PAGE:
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Shooting Lightning Storms in the Day

Updated on November 7, 2012
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Stormy seasons can offer photographers a great opportunity to capture some awesome shots, especially of lightning. These strikes that happen so incredibly fast can be well photographed in the night as well as the day. These daytime storm photographs can be a real treat for the hungry photographer.

Safety Comes First!

Safety comes first! Make sure that you aren’t in any high risk zone where your life may be in jeopardy. Therefore, stay away from the open and especially from under trees. Be in a sheltered zone as much as possible. In someway, you may even get to capture some interesting shots that won’t be able to capture if you are closer.

Lightning Fast or …?

There are two basic ways that you can go about taking images of lightning. One is to be lightning-fast and snap images rather wildly, even with using the burst speed of your camera. This may work to some extent, but you’re bound to fall into technical issues. Your images may appear blurry or blown-out. Not to mention you may even undergo physical fatigue because of holding your camera for long periods of time to get a good shot. This technique may work a bit better at night, but in the day due to the abundance of light you may be up for more of a challenge. Therefore, the method that is less stressful to use is that of long exposure.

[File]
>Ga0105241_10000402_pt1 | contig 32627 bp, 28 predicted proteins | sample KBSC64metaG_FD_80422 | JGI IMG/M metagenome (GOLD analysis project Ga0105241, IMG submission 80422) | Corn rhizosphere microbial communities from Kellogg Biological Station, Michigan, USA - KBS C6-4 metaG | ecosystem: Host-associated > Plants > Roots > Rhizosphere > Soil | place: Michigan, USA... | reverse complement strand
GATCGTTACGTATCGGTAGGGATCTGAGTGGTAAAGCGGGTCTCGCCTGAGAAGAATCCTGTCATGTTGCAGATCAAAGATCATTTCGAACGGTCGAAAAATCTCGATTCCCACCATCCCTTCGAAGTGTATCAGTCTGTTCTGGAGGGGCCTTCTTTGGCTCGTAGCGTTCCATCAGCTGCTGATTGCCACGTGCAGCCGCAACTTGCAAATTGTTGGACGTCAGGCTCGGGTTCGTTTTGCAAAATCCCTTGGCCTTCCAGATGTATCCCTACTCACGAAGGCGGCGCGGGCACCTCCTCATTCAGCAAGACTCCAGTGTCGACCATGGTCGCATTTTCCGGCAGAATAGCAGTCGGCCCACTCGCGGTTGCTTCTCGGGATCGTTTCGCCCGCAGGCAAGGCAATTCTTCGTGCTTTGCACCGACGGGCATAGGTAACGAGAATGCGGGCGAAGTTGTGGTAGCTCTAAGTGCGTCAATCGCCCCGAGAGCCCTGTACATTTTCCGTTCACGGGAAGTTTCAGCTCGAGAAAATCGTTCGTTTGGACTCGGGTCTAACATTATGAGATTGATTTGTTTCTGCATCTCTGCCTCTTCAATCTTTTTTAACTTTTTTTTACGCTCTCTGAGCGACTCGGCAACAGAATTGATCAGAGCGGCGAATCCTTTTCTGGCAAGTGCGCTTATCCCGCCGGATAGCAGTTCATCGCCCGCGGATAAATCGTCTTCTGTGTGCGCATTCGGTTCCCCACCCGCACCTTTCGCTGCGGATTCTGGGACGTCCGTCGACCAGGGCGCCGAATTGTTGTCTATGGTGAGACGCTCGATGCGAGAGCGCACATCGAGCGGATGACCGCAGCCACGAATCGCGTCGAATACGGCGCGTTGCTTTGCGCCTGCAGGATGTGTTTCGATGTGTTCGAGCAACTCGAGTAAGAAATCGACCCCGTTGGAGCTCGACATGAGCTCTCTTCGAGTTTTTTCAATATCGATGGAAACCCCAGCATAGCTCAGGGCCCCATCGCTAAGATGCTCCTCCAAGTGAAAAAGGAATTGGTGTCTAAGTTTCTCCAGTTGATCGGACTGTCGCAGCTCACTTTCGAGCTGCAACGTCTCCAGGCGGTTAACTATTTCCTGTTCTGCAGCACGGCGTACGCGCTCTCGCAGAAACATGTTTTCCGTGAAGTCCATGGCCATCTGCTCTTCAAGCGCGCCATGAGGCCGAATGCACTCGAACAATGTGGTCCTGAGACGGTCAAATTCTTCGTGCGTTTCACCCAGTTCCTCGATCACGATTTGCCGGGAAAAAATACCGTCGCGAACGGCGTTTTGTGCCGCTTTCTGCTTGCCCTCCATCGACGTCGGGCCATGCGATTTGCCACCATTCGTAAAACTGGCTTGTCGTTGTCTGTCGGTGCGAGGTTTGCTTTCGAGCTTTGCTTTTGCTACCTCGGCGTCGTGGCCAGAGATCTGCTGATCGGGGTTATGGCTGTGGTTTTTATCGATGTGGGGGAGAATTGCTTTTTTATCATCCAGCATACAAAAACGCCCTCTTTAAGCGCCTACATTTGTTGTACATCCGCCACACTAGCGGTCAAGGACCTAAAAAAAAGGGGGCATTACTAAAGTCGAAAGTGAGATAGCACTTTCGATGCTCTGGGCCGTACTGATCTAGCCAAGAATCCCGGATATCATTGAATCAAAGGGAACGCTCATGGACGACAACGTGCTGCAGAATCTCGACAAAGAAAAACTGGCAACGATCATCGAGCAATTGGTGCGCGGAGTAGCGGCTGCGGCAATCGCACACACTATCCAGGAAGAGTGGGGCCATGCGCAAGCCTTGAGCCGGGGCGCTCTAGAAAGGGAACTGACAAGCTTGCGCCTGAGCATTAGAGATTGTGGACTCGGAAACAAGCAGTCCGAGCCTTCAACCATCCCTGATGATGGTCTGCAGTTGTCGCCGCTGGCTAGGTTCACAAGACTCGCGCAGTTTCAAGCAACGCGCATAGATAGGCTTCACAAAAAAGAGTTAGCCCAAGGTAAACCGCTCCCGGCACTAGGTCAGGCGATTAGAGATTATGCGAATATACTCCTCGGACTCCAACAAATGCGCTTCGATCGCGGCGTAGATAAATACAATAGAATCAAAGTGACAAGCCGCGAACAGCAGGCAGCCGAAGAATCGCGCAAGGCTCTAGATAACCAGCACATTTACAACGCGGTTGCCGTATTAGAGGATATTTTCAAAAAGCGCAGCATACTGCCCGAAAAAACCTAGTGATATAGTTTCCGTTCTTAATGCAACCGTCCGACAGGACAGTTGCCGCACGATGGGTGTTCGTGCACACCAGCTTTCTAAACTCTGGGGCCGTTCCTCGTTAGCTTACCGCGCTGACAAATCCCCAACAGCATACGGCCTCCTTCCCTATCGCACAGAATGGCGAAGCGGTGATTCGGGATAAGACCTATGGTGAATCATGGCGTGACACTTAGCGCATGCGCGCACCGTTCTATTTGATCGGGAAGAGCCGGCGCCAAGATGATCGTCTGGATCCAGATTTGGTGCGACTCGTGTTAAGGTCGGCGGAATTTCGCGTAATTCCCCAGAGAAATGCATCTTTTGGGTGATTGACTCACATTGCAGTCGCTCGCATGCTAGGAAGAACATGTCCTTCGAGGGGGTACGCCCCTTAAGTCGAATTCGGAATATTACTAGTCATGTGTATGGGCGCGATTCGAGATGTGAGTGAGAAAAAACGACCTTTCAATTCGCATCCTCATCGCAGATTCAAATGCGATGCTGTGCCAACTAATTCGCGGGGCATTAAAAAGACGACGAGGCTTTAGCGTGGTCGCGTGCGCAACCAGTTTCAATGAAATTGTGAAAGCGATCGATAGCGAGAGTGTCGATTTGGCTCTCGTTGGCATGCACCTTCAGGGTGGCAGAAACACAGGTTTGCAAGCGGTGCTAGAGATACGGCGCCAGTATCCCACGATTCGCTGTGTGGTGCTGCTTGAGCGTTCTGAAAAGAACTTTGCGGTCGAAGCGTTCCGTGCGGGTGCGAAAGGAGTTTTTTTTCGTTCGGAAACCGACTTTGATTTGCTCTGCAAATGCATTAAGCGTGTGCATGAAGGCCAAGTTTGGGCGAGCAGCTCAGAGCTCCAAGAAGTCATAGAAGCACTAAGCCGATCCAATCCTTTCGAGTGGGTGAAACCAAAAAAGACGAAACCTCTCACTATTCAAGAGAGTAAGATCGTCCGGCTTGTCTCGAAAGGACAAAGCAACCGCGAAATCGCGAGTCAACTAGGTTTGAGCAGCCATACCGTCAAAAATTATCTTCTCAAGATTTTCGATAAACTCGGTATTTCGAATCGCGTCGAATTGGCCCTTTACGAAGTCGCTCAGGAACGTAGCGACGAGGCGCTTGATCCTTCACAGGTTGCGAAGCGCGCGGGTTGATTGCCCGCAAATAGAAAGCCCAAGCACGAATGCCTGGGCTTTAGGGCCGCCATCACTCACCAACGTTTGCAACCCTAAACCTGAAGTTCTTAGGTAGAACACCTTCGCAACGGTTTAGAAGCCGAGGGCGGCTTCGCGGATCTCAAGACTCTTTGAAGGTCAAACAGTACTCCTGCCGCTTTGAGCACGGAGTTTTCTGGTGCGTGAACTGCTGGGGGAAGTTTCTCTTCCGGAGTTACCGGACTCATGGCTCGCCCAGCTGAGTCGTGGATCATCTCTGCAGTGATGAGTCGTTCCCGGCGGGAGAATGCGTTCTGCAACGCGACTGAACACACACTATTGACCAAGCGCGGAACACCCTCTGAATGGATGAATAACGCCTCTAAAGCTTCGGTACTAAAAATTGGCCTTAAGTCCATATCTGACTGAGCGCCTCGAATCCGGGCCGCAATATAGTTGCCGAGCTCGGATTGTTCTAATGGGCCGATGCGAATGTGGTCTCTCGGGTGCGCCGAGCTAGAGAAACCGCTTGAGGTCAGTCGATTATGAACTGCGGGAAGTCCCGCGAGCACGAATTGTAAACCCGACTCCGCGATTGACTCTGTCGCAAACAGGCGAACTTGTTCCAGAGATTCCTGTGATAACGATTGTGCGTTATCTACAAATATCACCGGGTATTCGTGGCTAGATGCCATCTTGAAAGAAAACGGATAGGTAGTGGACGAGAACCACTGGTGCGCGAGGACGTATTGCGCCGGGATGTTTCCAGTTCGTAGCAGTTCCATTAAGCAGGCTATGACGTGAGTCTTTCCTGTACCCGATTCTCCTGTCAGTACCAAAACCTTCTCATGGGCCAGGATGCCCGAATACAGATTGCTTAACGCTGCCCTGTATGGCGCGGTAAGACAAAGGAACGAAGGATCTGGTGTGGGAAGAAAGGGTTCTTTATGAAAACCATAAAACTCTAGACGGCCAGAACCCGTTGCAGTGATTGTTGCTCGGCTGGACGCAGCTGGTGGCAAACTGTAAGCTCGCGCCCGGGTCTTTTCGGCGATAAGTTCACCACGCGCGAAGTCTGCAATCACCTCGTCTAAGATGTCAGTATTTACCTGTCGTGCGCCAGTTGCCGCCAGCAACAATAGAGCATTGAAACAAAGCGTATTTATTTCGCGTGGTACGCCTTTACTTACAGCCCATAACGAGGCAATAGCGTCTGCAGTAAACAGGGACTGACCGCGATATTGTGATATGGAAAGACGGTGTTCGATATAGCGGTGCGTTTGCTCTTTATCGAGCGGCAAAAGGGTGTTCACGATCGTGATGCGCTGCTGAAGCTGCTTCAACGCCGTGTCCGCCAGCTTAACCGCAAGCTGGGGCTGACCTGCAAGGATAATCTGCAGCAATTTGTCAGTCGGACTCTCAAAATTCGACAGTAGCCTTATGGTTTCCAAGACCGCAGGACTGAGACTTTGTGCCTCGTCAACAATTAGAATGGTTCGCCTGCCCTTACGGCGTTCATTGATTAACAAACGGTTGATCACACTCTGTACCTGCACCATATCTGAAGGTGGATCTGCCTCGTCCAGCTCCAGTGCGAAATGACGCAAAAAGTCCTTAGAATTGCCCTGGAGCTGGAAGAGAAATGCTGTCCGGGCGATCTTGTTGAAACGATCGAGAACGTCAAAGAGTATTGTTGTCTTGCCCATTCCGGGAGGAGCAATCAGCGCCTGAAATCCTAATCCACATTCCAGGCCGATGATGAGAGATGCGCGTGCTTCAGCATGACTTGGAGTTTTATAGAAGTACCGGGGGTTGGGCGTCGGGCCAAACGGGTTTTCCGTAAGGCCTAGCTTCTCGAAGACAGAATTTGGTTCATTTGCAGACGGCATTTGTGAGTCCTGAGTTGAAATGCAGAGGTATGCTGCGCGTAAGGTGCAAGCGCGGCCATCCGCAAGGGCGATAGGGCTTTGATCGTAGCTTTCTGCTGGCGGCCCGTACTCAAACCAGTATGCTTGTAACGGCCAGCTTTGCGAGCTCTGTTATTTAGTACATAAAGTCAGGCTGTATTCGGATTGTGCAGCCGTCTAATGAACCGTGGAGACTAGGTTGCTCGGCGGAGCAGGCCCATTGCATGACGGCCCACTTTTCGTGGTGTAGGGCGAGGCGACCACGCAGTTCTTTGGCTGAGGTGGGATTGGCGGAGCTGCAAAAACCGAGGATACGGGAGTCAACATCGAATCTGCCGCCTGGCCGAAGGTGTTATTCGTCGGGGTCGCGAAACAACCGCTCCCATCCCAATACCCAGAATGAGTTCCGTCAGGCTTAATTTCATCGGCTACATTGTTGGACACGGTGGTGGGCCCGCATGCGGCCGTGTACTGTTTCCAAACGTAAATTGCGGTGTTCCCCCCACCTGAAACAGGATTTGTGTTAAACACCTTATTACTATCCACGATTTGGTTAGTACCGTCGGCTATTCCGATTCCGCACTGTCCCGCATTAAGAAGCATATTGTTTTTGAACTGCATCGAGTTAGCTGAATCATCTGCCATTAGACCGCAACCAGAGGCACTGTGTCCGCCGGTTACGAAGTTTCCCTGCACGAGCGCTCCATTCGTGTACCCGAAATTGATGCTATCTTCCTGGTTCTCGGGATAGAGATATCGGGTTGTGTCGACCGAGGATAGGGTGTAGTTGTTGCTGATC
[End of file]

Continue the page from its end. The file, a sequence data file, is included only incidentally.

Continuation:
Stability for Sharpness

Since you want to get sharp and nice quality images, you need to have good stability. You’re going to have to use long exposures so you’ll need to use a tripod.

Getting the Correct Exposure

There’s an abundance of light in the day, and since you’ll be using long exposures to get your shots, you just have to narrow your aperture. Using from at least f/5.8 aperture is a decent place to start. You may find that you need to go way narrower depending on the intensity of light that you are dealing with. It’s all in the ratio of balance -- slow shutter speed + smaller aperture = good exposure. That’s a generality, but that’s the picture. You can also make sure your ISO is dropped to a minimum, making sure that it’s not on AUTO.

Neutral Density Filters

Additionally, you can make use of a neutral density filter. These filters help to reduce the light, i.e. shave off a couple stops, that enters your lens regardless of what aperture you’re using. Photographer tend to use these filters in the daytime to avoid overblown skies. With it, you can have your skies in their true colors -- or as much as possible.

Stormy Compositions

Composing your stormy lightning daytime images can be a bit tricky. You’ll need to demonstrate patience in doing this as not only do you need to set all your settings in place, but you’ll need to watch what’s happening in the sky. Your anticipation will come with experience as you take your time to learn how these storms behave. Try not to get ‘trigger happy’ when you hear the thunder! Remember that you’ll hear the thunder after the lightning flashes anyway, since sound travels at a slower pace than light.

Practice!

Practice your craft, and experiment with different settings and different lenses. Lastly, if you’re really serious about ‘Lightning Photography’, you may invest in a lightning trigger that is sensitive to lightning flashes and will release the shutter in time for your camera to get the shot.

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